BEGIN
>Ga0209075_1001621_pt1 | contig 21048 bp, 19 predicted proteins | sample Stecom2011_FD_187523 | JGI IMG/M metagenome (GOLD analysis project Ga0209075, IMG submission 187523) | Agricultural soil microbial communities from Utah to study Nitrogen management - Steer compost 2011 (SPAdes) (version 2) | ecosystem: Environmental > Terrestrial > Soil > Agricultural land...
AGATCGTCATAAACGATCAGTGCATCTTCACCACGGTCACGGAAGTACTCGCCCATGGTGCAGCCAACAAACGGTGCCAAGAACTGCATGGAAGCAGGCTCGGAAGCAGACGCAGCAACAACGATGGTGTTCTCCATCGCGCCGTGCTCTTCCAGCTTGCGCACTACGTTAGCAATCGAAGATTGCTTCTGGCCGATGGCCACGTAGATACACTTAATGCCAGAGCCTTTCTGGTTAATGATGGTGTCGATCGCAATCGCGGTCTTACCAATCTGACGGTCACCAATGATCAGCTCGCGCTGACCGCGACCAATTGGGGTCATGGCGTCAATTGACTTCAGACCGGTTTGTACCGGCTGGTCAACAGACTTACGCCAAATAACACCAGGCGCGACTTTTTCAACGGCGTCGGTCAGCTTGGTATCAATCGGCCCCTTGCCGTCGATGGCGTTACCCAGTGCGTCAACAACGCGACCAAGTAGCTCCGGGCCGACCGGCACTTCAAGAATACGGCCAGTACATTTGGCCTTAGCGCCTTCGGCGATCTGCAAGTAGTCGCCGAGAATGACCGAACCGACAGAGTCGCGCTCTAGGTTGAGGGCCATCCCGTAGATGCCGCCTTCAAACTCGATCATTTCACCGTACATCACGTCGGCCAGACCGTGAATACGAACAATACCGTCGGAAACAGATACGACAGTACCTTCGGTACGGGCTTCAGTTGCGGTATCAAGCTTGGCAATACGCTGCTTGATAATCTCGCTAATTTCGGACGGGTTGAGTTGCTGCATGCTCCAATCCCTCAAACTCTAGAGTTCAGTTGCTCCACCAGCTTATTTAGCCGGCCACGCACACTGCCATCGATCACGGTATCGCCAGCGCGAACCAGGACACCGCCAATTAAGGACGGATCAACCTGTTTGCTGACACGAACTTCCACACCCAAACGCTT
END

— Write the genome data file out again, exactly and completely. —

>Ga0209075_1001621_pt1 | contig 21048 bp, 19 predicted proteins | sample Stecom2011_FD_187523 | JGI IMG/M metagenome (GOLD analysis project Ga0209075, IMG submission 187523) | Agricultural soil microbial communities from Utah to study Nitrogen management - Steer compost 2011 (SPAdes) (version 2) | ecosystem: Environmental > Terrestrial > Soil > Agricultural land...
AGATCGTCATAAACGATCAGTGCATCTTCACCACGGTCACGGAAGTACTCGCCCATGGTGCAGCCAACAAACGGTGCCAAGAACTGCATGGAAGCAGGCTCGGAAGCAGACGCAGCAACAACGATGGTGTTCTCCATCGCGCCGTGCTCTTCCAGCTTGCGCACTACGTTAGCAATCGAAGATTGCTTCTGGCCGATGGCCACGTAGATACACTTAATGCCAGAGCCTTTCTGGTTAATGATGGTGTCGATCGCAATCGCGGTCTTACCAATCTGACGGTCACCAATGATCAGCTCGCGCTGACCGCGACCAATTGGGGTCATGGCGTCAATTGACTTCAGACCGGTTTGTACCGGCTGGTCAACAGACTTACGCCAAATAACACCAGGCGCGACTTTTTCAACGGCGTCGGTCAGCTTGGTATCAATCGGCCCCTTGCCGTCGATGGCGTTACCCAGTGCGTCAACAACGCGACCAAGTAGCTCCGGGCCGACCGGCACTTCAAGAATACGGCCAGTACATTTGGCCTTAGCGCCTTCGGCGATCTGCAAGTAGTCGCCGAGAATGACCGAACCGACAGAGTCGCGCTCTAGGTTGAGGGCCATCCCGTAGATGCCGCCTTCAAACTCGATCATTTCACCGTACATCACGTCGGCCAGACCGTGAATACGAACAATACCGTCGGAAACAGATACGACAGTACCTTCGGTACGGGCTTCAGTTGCGGTATCAAGCTTGGCAATACGCTGCTTGATAATCTCGCTAATTTCGGACGGGTTGAGTTGCTGCATGCTCCAATCCCTCAAACTCTAGAGTTCAGTTGCTCCACCAGCTTATTTAGCCGGCCACGCACACTGCCATCGATCACGGTATCGCCAGCGCGAACCAGGACACCGCCAATTAAGGACGGATCAACCTGTTTGCTGACACGAACTTCCACACCCAAACGCTT